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Enjoy another round of Big Screen Classics at the Coolidge

A new edition of the series begins on Sept. 12.

"They Live" (1988).

The fall edition of the Coolidge Corner Theatre’s Big Screen Classics series comes with an extra word in it: “groundbreaking.” As an adjective, that word suggests that the 14 films have in some manner pushed the boundaries of cinema. But there’s also the fact that the Coolidge has already commenced with the physical groundbreaking of its new expansion project.

Running from Sept. 12 to Dec. 15, the series features films from a wide spectrum of genres. All start at 7 p.m., except the Sept. 18 triple feature, which begins at 2 p.m. Here’s a look at the program.


Sept. 12: “Grey Gardens” (1975) – A fascinating, depressing, kinda creepy documentary portrait of elderly Edith Bouvier Beale and her middle-aged daughter “Little Edie” as they live out their lives in a sprawling and crumbling Long Island mansion.

Sept. 15: “Killer of Sheep” (1978) – Set in mid-1970s Watts, this dramatic study of the area’s downtrodden residents focuses on slaughterhouse worker Stan (Henry Gayle Sanders), who seems to be caving in to the pressures of poverty and unhappiness. It’s a grueling film, with moments of beauty and poetry.

Sept. 18: “Infernal Affairs” (2002), “Infernal Affairs II” (2003), “Infernal Affairs III” (2004) – The first film in this Hong Kong-set thriller trilogy tells of a police officer who infiltrates a gang, and a gang member who infiltrates the police force. (If that sounds familiar, it’s because the film inspired Martin Scorsese’s Boston-set 2005 Oscar winner, “The Departed.”) “Infernal Affairs II” is a prequel to it, while “Infernal Affairs III” is a sequel. (Admission for this triple feature is $25.)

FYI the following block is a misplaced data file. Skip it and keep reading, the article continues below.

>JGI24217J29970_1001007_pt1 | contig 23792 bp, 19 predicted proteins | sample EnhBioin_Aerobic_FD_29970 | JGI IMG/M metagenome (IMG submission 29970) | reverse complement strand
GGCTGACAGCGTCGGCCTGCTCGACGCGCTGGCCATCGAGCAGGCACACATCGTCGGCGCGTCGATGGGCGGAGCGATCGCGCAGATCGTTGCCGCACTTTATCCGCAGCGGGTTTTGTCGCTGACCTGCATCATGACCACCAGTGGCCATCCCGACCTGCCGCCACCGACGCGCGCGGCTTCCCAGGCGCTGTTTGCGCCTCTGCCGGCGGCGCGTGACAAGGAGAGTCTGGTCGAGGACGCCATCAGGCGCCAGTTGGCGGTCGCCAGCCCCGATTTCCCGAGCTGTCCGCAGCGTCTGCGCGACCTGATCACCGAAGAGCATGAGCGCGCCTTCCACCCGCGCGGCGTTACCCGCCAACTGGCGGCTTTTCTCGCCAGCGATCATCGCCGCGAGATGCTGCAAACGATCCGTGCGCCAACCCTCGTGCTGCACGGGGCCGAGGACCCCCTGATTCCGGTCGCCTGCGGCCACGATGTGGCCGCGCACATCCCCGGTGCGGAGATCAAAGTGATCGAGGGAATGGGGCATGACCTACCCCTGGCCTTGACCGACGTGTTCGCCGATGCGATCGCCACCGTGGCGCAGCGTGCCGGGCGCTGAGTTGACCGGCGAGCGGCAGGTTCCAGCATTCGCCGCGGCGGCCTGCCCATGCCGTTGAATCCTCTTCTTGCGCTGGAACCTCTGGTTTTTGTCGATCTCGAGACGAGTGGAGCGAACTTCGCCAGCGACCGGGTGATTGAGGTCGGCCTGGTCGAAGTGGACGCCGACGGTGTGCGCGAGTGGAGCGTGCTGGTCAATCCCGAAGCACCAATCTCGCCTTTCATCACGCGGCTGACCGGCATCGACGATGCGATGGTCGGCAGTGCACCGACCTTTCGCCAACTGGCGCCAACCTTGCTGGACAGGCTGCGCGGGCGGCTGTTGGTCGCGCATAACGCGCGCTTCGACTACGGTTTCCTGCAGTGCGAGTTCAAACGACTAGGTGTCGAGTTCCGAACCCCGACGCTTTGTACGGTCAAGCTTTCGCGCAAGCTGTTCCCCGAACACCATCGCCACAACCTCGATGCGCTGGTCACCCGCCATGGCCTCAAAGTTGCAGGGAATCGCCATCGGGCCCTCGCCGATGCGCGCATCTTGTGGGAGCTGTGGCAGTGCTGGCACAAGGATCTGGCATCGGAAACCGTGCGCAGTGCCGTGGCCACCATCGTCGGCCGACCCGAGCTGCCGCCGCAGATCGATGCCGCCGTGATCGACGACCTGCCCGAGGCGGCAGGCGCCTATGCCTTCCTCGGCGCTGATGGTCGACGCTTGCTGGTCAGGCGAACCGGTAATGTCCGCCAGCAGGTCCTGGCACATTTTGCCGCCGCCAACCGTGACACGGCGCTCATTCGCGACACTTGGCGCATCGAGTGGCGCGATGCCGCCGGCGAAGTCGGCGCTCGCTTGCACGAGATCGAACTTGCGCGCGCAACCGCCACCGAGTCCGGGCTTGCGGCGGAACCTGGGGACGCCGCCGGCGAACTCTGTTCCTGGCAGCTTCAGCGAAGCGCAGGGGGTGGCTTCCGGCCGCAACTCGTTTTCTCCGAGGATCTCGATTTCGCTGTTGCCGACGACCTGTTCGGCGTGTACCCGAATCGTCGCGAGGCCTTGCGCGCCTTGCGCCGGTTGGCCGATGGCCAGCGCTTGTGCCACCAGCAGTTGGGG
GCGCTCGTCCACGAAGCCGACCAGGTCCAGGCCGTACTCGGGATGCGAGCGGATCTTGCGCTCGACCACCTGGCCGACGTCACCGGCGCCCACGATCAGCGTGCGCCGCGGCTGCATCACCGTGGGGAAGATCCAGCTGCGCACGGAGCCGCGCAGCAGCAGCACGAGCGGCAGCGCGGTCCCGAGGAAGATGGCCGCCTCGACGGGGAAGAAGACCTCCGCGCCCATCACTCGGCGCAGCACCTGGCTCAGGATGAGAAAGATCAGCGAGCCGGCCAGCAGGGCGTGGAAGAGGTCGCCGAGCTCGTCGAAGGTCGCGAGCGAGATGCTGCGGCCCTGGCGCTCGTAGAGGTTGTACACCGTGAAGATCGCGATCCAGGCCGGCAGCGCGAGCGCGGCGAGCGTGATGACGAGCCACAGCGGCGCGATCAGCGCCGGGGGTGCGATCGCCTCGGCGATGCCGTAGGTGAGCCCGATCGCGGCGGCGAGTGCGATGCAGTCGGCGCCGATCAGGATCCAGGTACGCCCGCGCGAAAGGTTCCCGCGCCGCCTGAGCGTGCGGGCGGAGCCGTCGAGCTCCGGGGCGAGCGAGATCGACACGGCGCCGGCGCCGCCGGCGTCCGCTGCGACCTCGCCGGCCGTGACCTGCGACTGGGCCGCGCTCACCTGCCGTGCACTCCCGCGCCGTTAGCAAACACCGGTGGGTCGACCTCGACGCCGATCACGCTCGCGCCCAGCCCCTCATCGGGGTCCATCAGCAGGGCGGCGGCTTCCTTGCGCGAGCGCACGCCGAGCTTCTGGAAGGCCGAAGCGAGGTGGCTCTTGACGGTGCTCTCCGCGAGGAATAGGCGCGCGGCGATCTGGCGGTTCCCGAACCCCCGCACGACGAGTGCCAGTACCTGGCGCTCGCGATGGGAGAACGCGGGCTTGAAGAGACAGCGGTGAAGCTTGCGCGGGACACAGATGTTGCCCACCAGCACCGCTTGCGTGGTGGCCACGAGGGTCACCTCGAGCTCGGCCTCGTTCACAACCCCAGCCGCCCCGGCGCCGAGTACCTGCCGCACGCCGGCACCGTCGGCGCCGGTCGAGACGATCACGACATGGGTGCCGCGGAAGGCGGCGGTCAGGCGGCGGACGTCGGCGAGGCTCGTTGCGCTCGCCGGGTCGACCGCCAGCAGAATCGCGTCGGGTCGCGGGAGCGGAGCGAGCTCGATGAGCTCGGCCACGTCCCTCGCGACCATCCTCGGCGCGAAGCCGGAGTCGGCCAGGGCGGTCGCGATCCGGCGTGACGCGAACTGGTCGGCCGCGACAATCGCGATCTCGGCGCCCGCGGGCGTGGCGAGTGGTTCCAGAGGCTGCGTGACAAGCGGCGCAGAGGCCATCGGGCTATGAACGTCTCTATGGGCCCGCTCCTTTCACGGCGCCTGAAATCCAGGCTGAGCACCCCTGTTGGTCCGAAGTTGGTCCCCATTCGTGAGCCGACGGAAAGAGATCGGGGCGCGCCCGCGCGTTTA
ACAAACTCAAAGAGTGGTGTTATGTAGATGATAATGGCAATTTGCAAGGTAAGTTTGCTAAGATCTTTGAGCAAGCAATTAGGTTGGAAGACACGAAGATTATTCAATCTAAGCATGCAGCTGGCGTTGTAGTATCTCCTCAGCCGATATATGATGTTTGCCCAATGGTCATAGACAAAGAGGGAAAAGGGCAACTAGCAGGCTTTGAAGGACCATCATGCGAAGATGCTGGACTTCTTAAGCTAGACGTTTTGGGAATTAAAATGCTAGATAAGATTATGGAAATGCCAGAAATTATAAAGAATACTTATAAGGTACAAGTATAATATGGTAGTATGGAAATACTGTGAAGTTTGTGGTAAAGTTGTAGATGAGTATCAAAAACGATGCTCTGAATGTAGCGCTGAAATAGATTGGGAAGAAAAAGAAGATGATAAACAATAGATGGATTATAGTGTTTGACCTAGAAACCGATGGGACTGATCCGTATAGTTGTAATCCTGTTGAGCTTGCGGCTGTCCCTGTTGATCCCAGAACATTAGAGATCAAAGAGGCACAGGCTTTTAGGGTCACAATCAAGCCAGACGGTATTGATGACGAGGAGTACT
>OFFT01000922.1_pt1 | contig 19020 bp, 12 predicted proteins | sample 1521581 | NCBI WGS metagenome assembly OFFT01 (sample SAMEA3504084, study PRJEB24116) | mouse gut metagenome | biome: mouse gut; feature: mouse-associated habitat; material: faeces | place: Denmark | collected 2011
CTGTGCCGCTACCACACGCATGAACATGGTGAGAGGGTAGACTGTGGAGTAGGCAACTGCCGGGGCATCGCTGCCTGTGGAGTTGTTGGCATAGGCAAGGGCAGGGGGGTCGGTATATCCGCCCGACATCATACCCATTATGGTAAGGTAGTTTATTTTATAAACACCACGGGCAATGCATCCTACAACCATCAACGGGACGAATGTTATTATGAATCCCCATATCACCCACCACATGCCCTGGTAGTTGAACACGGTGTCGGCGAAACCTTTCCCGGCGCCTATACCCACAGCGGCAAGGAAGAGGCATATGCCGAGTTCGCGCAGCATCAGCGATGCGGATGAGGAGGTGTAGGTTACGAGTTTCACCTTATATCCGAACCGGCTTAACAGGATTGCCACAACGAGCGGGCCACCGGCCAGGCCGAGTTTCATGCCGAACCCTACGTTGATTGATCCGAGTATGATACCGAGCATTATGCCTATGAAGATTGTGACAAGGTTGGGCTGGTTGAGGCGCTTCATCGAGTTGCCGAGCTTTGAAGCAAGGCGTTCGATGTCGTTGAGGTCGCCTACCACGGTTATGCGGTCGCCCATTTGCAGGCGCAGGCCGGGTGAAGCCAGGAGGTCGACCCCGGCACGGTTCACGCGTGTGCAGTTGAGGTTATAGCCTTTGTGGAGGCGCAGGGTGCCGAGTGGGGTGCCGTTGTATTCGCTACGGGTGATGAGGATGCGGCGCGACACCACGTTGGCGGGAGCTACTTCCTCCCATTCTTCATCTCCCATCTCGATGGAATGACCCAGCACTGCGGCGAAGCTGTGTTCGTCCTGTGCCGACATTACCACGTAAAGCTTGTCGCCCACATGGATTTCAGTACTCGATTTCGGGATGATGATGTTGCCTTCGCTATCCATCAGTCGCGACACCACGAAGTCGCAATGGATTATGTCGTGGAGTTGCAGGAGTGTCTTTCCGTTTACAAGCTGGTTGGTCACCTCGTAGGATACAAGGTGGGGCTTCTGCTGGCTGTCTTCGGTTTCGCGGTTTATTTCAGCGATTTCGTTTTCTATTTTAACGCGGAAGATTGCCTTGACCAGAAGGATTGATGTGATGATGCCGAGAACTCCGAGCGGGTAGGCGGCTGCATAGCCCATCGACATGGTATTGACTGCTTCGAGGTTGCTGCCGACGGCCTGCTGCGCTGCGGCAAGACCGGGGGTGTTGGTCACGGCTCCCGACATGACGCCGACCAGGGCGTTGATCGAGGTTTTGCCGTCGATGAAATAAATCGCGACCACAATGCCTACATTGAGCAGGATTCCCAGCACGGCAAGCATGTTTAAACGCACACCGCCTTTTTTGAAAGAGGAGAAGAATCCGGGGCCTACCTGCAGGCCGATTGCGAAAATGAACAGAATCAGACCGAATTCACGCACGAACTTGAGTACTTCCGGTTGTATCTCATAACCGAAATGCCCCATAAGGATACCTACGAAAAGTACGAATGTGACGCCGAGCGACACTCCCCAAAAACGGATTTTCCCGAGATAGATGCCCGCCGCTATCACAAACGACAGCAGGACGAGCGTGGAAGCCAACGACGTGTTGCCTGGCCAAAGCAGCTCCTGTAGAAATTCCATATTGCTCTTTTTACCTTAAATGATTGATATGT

Sept. 19: “Zodiac” (2007) – In this story of the notorious West Coast Zodiac murders of the 1960s and ’70s, there are onscreen killings. But the film is much more about trying to solve the crimes, through the work of cops Mark Ruffalo and Anthony Edwards, and newspaper guys Jake Gyllenhaal and Robert Downey Jr. David Fincher directs.


Sept. 21: “Real Women Have Curves” (2002) – America Ferrera stars as 18-year-old Ana, just out of high school in East LA, and excited about her scholarship to Columbia. But her mom insists that now is the time to work in the family business, get married, and settle down. Let the emotional struggles begin.

Oct. 3: “Psycho” (1960) – Hitchcock, illicit romance, stolen money, out-of-the-way motel, creepy mansion, shower scene, multiple murders, Tony Perkins’ eyes, unbearable tension. Time to see this one again!

Oct. 13: “They Live” (1988) – Nasty beings from another world disguise their physical features and go about secretly taking over Earth. Along comes a construction worker named Nada (Roddy Piper) who, after discovering the invaders’ plot, goes about rectifying things. Great science fiction fun from John Carpenter.

Oct. 24: “Night of the Living Dead” (1968) – It’s not often that a little indie movie changes the landscape of cinema, but it could be argued that it happened with George Romero’s first feature. It’s about a group of people stuck in a Pennsylvania farmhouse that’s under attack by zombies. And it works as – dare I say it? – an art film.

Oct. 31: “Halloween” (1978) – The second John Carpenter entry here marked the beginning of a bloody, darkly humorous franchise. The heroine is babysitter Laurie Strode (Jamie Lee Curtis). The villain is deranged killer Michael Myers (Nick Castle). Most of the other cast members drop like flies.


Nov. 10: “Memento” (2000) – In Christopher Nolan’s first feature, Guy Pearce has a medical condition that sidles him with extreme short-term memory loss, impeding his ability to figure out who killed his wife. The film has a script that works equally well backward and forward. Quite a feat.

Nov. 14: “The Discreet Charm of the Bourgeoisie” (1972) – There’s not much of a plot in Luis Bunuel’s surrealistic movie. But there’s plenty of food, and a group of old friends who intend to eat it at a big gathering. Then everything gets in the way, preventing the feast. This is a comedy, but a strange one.

Dec. 15: “The Thin Man” (1934) – Nick and Nora Charles (William Powell and Myrna Loy) get a kick out of drinking dry martinis, exchanging witty banter, and solving murders. There’s also a great deal of comic scene-stealing by their wire-haired fox terrier Asta (played by Skippy).

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